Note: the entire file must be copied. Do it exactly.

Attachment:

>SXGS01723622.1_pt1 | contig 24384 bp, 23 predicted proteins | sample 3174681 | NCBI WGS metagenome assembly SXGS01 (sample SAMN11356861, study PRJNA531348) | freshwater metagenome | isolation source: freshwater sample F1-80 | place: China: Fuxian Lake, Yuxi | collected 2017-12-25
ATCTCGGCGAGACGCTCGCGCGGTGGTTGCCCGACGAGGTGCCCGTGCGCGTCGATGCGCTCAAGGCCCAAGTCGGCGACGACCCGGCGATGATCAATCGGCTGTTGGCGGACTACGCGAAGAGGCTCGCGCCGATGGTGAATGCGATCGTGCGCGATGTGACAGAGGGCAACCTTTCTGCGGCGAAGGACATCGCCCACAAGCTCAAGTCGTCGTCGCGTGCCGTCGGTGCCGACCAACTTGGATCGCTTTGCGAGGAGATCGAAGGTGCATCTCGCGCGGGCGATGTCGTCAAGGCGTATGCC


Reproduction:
>SXGS01723622.1_pt1 | contig 24384 bp, 23 predicted proteins | sample 3174681 | NCBI WGS metagenome assembly SXGS01 (sample SAMN11356861, study PRJNA531348) | freshwater metagenome | isolation source: freshwater sample F1-80 | place: China: Fuxian Lake, Yuxi | collected 2017-12-25
ATCTCGGCGAGACGCTCGCGCGGTGGTTGCCCGACGAGGTGCCCGTGCGCGTCGATGCGCTCAAGGCCCAAGTCGGCGACGACCCGGCGATGATCAATCGGCTGTTGGCGGACTACGCGAAGAGGCTCGCGCCGATGGTGAATGCGATCGTGCGCGATGTGACAGAGGGCAACCTTTCTGCGGCGAAGGACATCGCCCACAAGCTCAAGTCGTCGTCGCGTGCCGTCGGTGCCGACCAACTTGGATCGCTTTGCGAGGAGATCGAAGGTGCATCTCGCGCGGGCGATGTCGTCAAGGCGTATGCC